Even my heritage of war was different. My father had been a radio operator on a B-29 bomber stationed in Guam. His crew had flown seventeen missions over Japan. Notwithstanding his taciturnity, Hiroshima was more present to me than Auschwitz. Certainly many of my kin around Kiev and Lemberg were murdered, but I knew few of their names, none of their faces.
We should have gone our separate ways, had I not a slight grasp of, and strong attraction to, the notion of resistance, gathered from Hersey’s The Wall, Uris’s Mila 18, Henry Fonda in 12 Angry Men; gathered from what I understood of civil disobedience after reading Thoreau and Gandhi; gathered from the reluctance of friends’ parents in the film industry, blacklisted in 1951-53, to be interviewed in 1964 for my research papers on McCarthyism. One girl I knew was the daughter of survivors, yet I was more intrigued by my mother’s tales of tending German POWs as a psychiatric nurse at Fort Benning, Georgia, where she assisted at early trials of “truth serum” for those with combat stress and selective amnesia.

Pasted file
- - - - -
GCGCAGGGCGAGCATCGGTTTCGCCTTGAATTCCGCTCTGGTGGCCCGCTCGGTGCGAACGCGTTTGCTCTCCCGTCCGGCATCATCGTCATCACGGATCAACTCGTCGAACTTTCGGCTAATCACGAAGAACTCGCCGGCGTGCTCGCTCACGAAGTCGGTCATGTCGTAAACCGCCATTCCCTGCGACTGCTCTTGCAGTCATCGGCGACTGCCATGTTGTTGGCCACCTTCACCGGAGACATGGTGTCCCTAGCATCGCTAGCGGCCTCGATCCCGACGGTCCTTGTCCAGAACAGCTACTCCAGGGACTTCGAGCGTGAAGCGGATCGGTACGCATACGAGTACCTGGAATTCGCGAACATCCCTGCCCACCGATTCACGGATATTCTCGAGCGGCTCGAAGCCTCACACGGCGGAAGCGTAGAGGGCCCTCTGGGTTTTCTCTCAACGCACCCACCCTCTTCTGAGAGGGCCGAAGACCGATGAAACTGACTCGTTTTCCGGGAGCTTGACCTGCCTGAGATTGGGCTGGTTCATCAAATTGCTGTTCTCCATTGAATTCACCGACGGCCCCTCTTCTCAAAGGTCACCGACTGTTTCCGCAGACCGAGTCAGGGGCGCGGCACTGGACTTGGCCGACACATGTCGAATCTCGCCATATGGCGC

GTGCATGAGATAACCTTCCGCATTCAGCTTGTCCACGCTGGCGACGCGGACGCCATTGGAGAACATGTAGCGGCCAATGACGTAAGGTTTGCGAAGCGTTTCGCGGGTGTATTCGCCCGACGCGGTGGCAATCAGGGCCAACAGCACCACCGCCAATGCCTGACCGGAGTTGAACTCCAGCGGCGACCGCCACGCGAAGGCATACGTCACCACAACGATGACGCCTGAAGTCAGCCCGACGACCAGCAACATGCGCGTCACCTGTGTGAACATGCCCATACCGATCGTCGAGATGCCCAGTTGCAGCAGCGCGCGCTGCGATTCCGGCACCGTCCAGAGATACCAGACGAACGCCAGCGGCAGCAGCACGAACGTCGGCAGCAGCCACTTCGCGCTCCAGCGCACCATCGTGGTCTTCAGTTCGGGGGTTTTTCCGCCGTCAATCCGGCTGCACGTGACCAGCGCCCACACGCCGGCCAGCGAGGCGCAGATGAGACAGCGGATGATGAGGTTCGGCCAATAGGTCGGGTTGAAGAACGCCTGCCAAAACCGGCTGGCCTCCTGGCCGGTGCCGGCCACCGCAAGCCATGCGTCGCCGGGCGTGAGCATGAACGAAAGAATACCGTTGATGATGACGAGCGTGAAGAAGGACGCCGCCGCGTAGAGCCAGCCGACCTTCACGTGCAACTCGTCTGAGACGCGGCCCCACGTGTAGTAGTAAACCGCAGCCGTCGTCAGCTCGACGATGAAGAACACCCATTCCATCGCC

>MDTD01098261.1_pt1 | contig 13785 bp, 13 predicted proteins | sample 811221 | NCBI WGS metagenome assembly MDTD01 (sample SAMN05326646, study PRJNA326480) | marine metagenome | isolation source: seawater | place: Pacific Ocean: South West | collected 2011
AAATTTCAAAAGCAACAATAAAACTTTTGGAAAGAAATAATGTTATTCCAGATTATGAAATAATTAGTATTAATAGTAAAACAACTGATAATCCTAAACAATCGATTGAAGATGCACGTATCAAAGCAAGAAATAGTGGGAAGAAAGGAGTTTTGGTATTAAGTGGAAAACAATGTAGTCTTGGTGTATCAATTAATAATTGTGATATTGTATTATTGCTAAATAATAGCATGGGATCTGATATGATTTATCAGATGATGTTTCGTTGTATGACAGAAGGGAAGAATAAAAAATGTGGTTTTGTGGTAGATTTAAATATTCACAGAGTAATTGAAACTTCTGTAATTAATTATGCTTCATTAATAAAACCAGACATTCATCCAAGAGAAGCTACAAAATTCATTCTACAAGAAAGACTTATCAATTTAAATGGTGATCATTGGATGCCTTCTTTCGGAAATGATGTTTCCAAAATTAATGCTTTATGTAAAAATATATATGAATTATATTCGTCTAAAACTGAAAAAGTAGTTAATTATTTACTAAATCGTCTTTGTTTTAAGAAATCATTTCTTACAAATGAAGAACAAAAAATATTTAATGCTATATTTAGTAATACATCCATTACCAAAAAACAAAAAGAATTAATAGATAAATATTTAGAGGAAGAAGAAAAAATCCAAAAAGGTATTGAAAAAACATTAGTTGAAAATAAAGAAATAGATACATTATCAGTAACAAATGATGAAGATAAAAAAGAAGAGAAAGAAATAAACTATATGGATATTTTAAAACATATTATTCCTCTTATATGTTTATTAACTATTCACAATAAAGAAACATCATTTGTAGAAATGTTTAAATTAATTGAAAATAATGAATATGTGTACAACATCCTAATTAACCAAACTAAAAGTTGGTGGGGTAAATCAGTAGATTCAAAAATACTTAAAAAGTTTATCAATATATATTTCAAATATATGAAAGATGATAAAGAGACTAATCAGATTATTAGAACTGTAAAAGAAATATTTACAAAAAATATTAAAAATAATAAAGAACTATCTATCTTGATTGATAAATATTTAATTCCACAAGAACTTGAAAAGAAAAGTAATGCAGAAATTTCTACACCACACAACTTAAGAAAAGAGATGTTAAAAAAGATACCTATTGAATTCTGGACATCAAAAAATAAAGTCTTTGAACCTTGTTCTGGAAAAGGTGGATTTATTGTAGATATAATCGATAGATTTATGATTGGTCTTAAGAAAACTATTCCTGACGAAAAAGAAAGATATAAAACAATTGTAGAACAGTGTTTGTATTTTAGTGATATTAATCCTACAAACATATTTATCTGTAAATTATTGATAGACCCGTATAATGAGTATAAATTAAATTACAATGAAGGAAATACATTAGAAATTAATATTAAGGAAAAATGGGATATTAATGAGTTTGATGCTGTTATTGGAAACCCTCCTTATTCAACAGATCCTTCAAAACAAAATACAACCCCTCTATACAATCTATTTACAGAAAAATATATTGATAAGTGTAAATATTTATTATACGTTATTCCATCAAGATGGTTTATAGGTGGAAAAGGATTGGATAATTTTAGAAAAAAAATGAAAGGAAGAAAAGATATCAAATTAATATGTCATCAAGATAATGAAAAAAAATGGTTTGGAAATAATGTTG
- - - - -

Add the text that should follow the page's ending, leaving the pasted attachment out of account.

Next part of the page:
And we would have gone our separate ways, did we not share a faith in the power of word and song to transform trauma. I could envision the universalization of Holocaust experiences through re-presentations of the Warsaw uprising and conjoint metaphors; David could see a way to communicate the wholeness of East European Jewish life while mourning the magnitude of its loss. Together we might shape a Sixties Shiva for the Six Million: to forfend ghosts, one must confront demons. If not us, who?